State Street has three interesting financial sector ETFs that are now listed and trading. The three new funds are the streetTRACKS KBW Bank (KBE), streetTRACKS KBW Capital Markets (KCE) and streetTRACKS KBW Insurance ETF (KIE).ETF companies have created a lot of "me too" products lately, but these ETFs may have some promise, and I am especially interested in the Capital Markets ETF (KCE). In general, investing in brokerage stocks, public exchanges and asset managers can be a way to add extra return in the financial sector. Simply put, bull markets and expanding economies may be most evident in this part of the market. Take a look at Chicago Mercantile ( CME) or Archipelago Holdings ( AX) for some evidence.
|Brokers In a Bull Market |
|Source: Roger Nusbaum|
Dovetailing Nicely With Diversification GoalsThe capital markets ETF could easily fit into a diversified portfolio as part of the financial sector allocation. After the most recent run-up in the group, financials now comprise 21% of the S&P 500 index, so an investor wanting to maintain an equal weighting vs. the S&P 500 without much single-stock risk might have 18% in a broad-based financial ETF like Financial Select Sector SPDR ( XLF) and 3% in KCE. That might not seem like much exposure on its face, but with 13.6% of XLF invested in capital markets stocks, the overlap is actually 5.4% to this higher-octane part of the sector. Also, the financial sector is a good place to add foreign exposure in both developed and emerging markets. For instance, an investor can put 16% in XLF, 3% in KCE and the remaining 2% in something like iShares Singapore ( EWS), which has a 35% weight in the bank sector and a 3.6% yield, or a common stock like Banco de Chile ( BCH), which has a 6% yield, and would give exposure to a relatively stable Latin American economy. Either combination gives broad diversification within the sector, a chance to outperform the sector and not much in the way of single-stock risk.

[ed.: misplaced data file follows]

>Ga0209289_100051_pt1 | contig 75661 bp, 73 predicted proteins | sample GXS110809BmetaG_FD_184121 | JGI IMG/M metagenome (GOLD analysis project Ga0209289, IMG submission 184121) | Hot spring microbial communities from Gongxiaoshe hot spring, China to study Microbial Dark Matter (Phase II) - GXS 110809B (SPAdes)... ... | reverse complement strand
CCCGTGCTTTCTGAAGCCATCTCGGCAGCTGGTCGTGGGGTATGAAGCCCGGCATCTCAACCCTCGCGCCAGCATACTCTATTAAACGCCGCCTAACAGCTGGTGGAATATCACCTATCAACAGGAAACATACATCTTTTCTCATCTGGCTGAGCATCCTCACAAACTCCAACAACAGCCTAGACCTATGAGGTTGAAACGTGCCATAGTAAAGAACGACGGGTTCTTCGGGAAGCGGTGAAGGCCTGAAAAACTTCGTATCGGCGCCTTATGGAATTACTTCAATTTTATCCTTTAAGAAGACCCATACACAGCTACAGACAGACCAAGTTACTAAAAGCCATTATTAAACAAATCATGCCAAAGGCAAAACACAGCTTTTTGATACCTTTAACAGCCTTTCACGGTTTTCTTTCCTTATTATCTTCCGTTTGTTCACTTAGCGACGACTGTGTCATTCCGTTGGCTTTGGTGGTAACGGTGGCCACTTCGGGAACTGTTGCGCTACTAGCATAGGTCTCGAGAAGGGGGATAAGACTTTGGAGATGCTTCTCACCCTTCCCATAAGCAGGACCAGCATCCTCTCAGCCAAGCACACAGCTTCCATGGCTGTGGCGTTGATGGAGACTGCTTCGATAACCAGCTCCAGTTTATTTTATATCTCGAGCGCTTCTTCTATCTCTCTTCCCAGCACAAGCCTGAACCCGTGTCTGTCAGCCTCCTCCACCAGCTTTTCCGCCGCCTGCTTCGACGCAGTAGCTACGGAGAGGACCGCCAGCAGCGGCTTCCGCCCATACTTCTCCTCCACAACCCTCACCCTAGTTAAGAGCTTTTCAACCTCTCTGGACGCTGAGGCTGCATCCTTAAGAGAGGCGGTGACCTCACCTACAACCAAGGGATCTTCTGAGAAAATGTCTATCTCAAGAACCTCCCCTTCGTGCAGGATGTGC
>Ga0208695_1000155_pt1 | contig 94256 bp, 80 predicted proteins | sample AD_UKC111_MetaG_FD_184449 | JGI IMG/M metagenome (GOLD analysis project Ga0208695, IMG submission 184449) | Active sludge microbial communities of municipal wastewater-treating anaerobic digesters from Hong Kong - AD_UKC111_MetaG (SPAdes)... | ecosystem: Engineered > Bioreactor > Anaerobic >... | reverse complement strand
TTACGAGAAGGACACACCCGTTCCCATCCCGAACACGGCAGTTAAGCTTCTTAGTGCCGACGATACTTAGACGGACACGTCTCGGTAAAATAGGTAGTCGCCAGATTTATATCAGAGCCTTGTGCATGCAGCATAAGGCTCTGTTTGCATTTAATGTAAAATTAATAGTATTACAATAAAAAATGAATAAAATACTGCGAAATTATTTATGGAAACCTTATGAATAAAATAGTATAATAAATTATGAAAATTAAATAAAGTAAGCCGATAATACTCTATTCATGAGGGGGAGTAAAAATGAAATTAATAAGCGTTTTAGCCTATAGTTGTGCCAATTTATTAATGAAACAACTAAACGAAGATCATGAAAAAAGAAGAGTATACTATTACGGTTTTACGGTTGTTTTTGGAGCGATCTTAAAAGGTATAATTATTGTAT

Subsectors Carry RisksAs mentioned earlier, financials have a 21% weight in the S&P 500, and it has been around 20% for a while. Historically, growth beyond 20% has led to nasty declines. For example, technology in 2000 and energy in the early 1980s each grew to about 30% of the index, prior to disastrous drops. Flat yield curves make lending money less profitable. The yield curve has been getting flatter and if inverted would make lending a losing proposition. This creates an obvious headwind for the banks.
|Banks Beat Brokers on Flat Curve |
|Source: Roger Nusbaum|